Hay—Your Miracle Material For Composting

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We’re almost inclined to start this post with… “HAY there!

I think we just did.

We’d like to share how hay has been a miracle material in our composting journey.

When we first started composting at the doorstep of our tiny high-rise apartment, we did a major boo-boo.

We gamely tried to compost leftover fried fish—yup, skin, bones, eye balls and all—in one of our compost bins. The result was…


Under an hour, there was a horrid stench and several small flies were wafting in and out of our bin. At that time, all we could think was, “Are our neighbours home? Are they gonna freak out? Oh no, they are gonna freak out.”

Immediately, we went searching online for an answer and chanced upon Humanure by Joseph Jenkins (a must-read!)

Guess what, he composts his family’s wastes (faeces, urine…) by collecting them in buckets and dumping them outfield to turn into rich fertilizer for his crops. And yes, he grows and consume these crops without a second thought.

Check out these super cool composting toilets, by the way:

So how does Joseph Jenkins contain those smells coming from… you-know-where?

That’s right. He uses hay.

With that, we rushed to a nearest pet shop and got ourselves a big bag of hay. Although it was beautifully packaged for well-deserving, adorable pets such as guinea pigs and rabbits, we found ourselves dumping it on our compost pile instead.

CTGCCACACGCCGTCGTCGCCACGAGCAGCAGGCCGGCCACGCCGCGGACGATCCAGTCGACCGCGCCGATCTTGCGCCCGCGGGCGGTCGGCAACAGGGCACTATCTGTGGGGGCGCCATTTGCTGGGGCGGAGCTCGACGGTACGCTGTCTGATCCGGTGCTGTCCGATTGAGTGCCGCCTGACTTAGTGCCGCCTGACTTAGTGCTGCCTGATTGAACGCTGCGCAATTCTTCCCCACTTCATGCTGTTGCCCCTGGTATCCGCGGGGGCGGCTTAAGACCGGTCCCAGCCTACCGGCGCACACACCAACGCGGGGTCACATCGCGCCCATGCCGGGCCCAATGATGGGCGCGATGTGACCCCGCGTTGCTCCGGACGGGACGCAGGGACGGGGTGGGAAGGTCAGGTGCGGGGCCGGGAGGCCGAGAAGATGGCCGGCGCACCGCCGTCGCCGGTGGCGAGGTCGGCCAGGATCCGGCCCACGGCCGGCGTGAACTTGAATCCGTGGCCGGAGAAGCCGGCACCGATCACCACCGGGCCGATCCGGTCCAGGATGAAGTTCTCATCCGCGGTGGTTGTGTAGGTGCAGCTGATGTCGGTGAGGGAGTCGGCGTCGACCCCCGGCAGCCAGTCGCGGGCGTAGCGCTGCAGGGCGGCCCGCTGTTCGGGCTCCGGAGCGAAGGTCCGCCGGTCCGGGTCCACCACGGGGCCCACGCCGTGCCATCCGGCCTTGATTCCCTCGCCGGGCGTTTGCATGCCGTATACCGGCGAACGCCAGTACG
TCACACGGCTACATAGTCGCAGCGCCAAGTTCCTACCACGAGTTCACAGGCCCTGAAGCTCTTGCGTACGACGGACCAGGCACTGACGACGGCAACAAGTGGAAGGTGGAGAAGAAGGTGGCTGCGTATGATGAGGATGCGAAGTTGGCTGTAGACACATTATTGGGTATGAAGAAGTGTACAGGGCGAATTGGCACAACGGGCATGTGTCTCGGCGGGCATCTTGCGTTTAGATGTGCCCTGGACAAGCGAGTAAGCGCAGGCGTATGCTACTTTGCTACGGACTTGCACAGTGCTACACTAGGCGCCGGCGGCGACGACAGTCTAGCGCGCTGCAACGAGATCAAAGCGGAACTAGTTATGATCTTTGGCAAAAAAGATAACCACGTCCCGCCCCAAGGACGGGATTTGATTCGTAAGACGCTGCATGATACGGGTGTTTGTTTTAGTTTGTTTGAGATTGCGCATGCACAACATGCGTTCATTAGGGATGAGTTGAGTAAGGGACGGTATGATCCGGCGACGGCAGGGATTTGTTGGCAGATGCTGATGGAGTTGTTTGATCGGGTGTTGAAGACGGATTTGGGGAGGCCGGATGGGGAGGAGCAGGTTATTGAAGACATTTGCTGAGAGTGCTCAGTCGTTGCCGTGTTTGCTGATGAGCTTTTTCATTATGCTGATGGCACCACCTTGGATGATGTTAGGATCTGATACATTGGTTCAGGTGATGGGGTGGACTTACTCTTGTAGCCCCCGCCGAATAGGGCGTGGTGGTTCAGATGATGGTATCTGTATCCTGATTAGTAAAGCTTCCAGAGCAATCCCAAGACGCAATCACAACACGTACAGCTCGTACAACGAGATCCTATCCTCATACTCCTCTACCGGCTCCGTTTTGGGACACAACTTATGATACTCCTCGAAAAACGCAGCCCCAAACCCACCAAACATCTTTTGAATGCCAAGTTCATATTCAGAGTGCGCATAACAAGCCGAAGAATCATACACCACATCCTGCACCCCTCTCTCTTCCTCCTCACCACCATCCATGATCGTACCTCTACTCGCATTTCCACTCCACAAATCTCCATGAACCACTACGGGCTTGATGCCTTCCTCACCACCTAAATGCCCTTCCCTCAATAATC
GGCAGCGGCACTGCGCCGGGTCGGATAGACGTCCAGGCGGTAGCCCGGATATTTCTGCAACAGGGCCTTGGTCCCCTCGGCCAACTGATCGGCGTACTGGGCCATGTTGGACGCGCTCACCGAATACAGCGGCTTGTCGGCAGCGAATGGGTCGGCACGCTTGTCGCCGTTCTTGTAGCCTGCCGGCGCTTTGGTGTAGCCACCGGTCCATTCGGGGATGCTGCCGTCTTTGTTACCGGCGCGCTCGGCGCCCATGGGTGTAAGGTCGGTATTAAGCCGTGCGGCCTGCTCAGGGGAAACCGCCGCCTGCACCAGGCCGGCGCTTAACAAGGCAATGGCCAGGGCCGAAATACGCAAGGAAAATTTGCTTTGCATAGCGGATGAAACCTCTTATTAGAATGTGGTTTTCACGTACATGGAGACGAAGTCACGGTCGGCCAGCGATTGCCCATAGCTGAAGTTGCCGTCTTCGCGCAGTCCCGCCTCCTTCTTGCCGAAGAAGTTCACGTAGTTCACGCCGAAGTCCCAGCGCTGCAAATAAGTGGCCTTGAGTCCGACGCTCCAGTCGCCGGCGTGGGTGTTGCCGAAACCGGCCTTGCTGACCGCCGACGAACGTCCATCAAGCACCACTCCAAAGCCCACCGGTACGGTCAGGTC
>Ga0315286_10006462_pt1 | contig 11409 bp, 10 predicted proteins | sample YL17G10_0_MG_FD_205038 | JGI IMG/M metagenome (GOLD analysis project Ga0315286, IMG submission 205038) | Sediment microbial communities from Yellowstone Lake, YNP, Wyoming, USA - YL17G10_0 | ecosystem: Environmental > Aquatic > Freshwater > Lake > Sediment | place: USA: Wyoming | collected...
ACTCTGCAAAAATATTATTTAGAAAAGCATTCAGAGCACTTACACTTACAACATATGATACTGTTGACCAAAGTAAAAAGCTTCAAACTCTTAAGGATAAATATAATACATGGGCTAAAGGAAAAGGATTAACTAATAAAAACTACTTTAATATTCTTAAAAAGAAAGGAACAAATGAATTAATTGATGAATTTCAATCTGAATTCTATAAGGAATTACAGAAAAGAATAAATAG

WITHIN SECONDS, all unpleasant smells were gone! The only scent in the air was the pleasant aroma of nature. Hay actually smells really good.

I was pretty tempted to drag out a chair and sip a nice cuppa ice-cold drink decorated with a tiny paper umbrella beside the bin. Maybe even chew a straw.

This experience was quite eye-opening (nose-opening, perhaps?) That’s why we’re highly recommending hay as the quickest and most effective solution to odors. (Disclaimer: It doesn’t work on armpits, not that we tried.)

If you’re a little curious about the science or reason behind this solution, hay is actually a natural biofilter. In other words, it’s able to filter odors naturally.

For example, you can have a school of dead fish on one side of a thick wall of hay, and yet be on the opposite side feeling as though you’re picnicking in the midst of a glorious, golden field.

That’s why we’re recommending hay as the topmost layer of your compost pile, in place of regular newspapers or cardboard.

Using hay as the topmost layer also allows your compost pile to be well aerated. This is simply because air is able to pass through hay, thereby ensuring enough oxygen in your pile and quickening the composting process. Having sufficient air in your pile also keeps it from smelling bad in the first place.

One last thing: Hay dries off pretty quickly. So you may allow rainwater to enter your bin and your compost pile will still remain relatively dry at the top. This deters flies and pests from laying eggs in your bin as they usually seek moist places to do so.

Now, this begs the question: Where can I get hay?

If you’re living near tall grass and fields, hay could well be in abundance. If you’re living in a built environment like we are, here are a couple of options:

We hope this post opens up new perspectives about composting, and how hay can play an important and effective role. Do hit us with any question or comment. We’d love to hear from you!

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